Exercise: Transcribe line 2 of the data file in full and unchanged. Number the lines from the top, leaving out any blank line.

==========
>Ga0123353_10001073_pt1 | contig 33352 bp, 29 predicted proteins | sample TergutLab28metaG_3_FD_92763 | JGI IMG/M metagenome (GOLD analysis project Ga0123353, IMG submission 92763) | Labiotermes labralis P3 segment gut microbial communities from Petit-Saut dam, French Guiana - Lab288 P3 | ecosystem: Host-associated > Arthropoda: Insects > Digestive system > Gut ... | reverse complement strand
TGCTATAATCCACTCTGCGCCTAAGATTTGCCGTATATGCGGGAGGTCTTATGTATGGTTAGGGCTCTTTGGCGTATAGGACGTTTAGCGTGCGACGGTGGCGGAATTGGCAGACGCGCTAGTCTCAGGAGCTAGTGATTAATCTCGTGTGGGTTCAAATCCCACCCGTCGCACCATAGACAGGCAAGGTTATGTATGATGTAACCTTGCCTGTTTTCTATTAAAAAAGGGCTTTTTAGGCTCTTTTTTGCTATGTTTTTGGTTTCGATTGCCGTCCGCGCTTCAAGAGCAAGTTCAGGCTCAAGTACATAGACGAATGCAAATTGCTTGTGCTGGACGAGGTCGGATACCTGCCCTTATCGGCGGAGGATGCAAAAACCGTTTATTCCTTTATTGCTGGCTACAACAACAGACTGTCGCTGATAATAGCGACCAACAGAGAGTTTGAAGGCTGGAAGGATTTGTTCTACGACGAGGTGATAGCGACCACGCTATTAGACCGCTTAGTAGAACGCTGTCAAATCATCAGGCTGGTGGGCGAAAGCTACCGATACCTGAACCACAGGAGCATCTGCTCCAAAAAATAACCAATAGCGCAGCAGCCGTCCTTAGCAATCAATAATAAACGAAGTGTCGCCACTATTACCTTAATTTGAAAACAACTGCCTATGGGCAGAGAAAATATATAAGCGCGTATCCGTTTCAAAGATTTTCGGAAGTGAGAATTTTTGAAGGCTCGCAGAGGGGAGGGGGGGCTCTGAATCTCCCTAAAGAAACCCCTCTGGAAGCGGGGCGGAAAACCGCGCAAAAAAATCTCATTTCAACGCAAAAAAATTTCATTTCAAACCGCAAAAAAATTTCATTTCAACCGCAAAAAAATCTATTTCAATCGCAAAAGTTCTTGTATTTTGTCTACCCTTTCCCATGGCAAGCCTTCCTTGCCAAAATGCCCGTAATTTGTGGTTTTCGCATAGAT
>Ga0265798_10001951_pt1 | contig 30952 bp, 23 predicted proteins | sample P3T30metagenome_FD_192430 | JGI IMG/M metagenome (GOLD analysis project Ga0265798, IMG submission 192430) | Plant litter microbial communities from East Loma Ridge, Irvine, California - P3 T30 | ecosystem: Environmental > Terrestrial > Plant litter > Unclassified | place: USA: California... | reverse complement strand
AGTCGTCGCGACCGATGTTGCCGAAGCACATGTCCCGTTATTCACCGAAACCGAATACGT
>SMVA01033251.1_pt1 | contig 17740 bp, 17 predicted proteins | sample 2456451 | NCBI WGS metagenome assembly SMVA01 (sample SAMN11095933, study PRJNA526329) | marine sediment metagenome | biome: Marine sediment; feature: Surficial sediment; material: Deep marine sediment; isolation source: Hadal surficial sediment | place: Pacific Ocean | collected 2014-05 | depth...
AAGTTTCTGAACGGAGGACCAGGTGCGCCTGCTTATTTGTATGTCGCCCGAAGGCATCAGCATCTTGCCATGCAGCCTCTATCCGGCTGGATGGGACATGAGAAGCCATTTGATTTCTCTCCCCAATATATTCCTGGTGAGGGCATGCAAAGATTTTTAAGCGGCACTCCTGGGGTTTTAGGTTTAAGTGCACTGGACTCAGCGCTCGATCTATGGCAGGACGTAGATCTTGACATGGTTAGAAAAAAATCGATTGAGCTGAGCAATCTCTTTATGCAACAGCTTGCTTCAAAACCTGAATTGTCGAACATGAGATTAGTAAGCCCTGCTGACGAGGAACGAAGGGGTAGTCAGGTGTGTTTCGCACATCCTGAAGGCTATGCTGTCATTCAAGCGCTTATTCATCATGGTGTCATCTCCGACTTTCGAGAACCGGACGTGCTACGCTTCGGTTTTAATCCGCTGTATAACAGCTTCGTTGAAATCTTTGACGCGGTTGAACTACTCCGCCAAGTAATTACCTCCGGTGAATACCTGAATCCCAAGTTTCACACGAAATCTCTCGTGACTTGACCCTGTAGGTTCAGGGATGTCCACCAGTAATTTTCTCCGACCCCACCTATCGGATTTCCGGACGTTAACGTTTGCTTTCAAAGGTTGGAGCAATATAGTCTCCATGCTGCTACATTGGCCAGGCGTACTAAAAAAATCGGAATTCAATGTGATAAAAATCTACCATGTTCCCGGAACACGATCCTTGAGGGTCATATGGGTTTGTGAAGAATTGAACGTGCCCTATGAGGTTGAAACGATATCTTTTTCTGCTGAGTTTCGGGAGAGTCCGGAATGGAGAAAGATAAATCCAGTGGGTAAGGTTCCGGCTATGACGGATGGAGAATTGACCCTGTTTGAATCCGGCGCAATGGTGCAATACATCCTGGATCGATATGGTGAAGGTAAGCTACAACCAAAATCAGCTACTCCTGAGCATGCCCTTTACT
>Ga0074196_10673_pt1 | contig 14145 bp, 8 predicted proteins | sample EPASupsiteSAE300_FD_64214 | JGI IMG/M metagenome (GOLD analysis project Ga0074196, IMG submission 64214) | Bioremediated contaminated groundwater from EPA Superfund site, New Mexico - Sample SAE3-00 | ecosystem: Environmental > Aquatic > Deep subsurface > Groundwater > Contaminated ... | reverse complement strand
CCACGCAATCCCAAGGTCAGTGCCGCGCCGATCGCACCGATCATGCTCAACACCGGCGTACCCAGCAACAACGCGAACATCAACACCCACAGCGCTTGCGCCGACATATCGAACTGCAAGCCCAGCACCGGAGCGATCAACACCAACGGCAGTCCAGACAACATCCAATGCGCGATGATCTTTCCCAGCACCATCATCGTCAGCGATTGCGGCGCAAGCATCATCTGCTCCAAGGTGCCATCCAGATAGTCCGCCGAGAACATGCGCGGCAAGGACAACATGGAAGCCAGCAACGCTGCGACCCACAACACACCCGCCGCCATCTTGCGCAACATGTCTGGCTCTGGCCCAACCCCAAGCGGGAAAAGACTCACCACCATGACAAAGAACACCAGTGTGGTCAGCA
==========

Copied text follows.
TGCTATAATCCACTCTGCGCCTAAGATTTGCCGTATATGCGGGAGGTCTTATGTATGGTTAGGGCTCTTTGGCGTATAGGACGTTTAGCGTGCGACGGTGGCGGAATTGGCAGACGCGCTAGTCTCAGGAGCTAGTGATTAATCTCGTGTGGGTTCAAATCCCACCCGTCGCACCATAGACAGGCAAGGTTATGTATGATGTAACCTTGCCTGTTTTCTATTAAAAAAGGGCTTTTTAGGCTCTTTTTTGCTATGTTTTTGGTTTCGATTGCCGTCCGCGCTTCAAGAGCAAGTTCAGGCTCAAGTACATAGACGAATGCAAATTGCTTGTGCTGGACGAGGTCGGATACCTGCCCTTATCGGCGGAGGATGCAAAAACCGTTTATTCCTTTATTGCTGGCTACAACAACAGACTGTCGCTGATAATAGCGACCAACAGAGAGTTTGAAGGCTGGAAGGATTTGTTCTACGACGAGGTGATAGCGACCACGCTATTAGACCGCTTAGTAGAACGCTGTCAAATCATCAGGCTGGTGGGCGAAAGCTACCGATACCTGAACCACAGGAGCATCTGCTCCAAAAAATAACCAATAGCGCAGCAGCCGTCCTTAGCAATCAATAATAAACGAAGTGTCGCCACTATTACCTTAATTTGAAAACAACTGCCTATGGGCAGAGAAAATATATAAGCGCGTATCCGTTTCAAAGATTTTCGGAAGTGAGAATTTTTGAAGGCTCGCAGAGGGGAGGGGGGGCTCTGAATCTCCCTAAAGAAACCCCTCTGGAAGCGGGGCGGAAAACCGCGCAAAAAAATCTCATTTCAACGCAAAAAAATTTCATTTCAAACCGCAAAAAAATTTCATTTCAACCGCAAAAAAATCTATTTCAATCGCAAAAGTTCTTGTATTTTGTCTACCCTTTCCCATGGCAAGCCTTCCTTGCCAAAATGCCCGTAATTTGTGGTTTTCGCATAGAT